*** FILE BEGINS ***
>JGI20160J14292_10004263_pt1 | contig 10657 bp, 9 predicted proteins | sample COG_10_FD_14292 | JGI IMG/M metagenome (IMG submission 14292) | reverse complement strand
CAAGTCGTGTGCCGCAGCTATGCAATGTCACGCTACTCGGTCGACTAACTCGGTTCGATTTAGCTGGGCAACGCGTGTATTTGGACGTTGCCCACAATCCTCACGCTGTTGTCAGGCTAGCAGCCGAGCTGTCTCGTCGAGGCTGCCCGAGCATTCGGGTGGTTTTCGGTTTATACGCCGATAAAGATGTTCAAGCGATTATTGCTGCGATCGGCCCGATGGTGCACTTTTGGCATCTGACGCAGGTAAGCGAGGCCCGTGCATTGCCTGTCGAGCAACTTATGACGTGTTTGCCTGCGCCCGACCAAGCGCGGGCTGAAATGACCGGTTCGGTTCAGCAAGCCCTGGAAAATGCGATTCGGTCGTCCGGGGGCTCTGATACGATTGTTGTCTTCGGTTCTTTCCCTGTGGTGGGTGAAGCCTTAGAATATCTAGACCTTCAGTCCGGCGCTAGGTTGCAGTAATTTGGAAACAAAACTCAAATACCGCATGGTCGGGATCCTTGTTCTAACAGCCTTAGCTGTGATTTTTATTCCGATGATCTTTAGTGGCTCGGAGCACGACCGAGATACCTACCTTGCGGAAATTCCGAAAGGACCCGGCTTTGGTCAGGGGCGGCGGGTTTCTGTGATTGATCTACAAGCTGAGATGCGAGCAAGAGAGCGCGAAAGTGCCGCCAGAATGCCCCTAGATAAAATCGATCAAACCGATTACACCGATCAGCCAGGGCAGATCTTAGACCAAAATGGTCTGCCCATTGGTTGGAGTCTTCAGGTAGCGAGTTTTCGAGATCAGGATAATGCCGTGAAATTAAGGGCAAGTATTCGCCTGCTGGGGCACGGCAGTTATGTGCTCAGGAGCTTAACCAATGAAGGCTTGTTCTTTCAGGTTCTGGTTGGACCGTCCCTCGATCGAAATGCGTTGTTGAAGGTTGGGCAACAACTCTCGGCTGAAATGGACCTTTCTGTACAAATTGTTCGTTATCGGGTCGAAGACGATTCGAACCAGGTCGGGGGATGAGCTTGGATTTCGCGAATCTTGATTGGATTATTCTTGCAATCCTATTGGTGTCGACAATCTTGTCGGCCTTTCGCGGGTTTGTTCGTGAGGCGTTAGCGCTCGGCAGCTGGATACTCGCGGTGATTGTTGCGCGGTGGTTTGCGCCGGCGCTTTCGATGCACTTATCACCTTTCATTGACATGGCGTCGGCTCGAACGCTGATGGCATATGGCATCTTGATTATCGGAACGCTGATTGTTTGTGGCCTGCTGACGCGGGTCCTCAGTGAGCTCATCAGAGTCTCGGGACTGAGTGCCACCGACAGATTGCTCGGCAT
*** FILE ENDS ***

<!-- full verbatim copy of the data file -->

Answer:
>JGI20160J14292_10004263_pt1 | contig 10657 bp, 9 predicted proteins | sample COG_10_FD_14292 | JGI IMG/M metagenome (IMG submission 14292) | reverse complement strand
CAAGTCGTGTGCCGCAGCTATGCAATGTCACGCTACTCGGTCGACTAACTCGGTTCGATTTAGCTGGGCAACGCGTGTATTTGGACGTTGCCCACAATCCTCACGCTGTTGTCAGGCTAGCAGCCGAGCTGTCTCGTCGAGGCTGCCCGAGCATTCGGGTGGTTTTCGGTTTATACGCCGATAAAGATGTTCAAGCGATTATTGCTGCGATCGGCCCGATGGTGCACTTTTGGCATCTGACGCAGGTAAGCGAGGCCCGTGCATTGCCTGTCGAGCAACTTATGACGTGTTTGCCTGCGCCCGACCAAGCGCGGGCTGAAATGACCGGTTCGGTTCAGCAAGCCCTGGAAAATGCGATTCGGTCGTCCGGGGGCTCTGATACGATTGTTGTCTTCGGTTCTTTCCCTGTGGTGGGTGAAGCCTTAGAATATCTAGACCTTCAGTCCGGCGCTAGGTTGCAGTAATTTGGAAACAAAACTCAAATACCGCATGGTCGGGATCCTTGTTCTAACAGCCTTAGCTGTGATTTTTATTCCGATGATCTTTAGTGGCTCGGAGCACGACCGAGATACCTACCTTGCGGAAATTCCGAAAGGACCCGGCTTTGGTCAGGGGCGGCGGGTTTCTGTGATTGATCTACAAGCTGAGATGCGAGCAAGAGAGCGCGAAAGTGCCGCCAGAATGCCCCTAGATAAAATCGATCAAACCGATTACACCGATCAGCCAGGGCAGATCTTAGACCAAAATGGTCTGCCCATTGGTTGGAGTCTTCAGGTAGCGAGTTTTCGAGATCAGGATAATGCCGTGAAATTAAGGGCAAGTATTCGCCTGCTGGGGCACGGCAGTTATGTGCTCAGGAGCTTAACCAATGAAGGCTTGTTCTTTCAGGTTCTGGTTGGACCGTCCCTCGATCGAAATGCGTTGTTGAAGGTTGGGCAACAACTCTCGGCTGAAATGGACCTTTCTGTACAAATTGTTCGTTATCGGGTCGAAGACGATTCGAACCAGGTCGGGGGATGAGCTTGGATTTCGCGAATCTTGATTGGATTATTCTTGCAATCCTATTGGTGTCGACAATCTTGTCGGCCTTTCGCGGGTTTGTTCGTGAGGCGTTAGCGCTCGGCAGCTGGATACTCGCGGTGATTGTTGCGCGGTGGTTTGCGCCGGCGCTTTCGATGCACTTATCACCTTTCATTGACATGGCGTCGGCTCGAACGCTGATGGCATATGGCATCTTGATTATCGGAACGCTGATTGTTTGTGGCCTGCTGACGCGGGTCCTCAGTGAGCTCATCAGAGTCTCGGGACTGAGTGCCACCGACAGATTGCTCGGCAT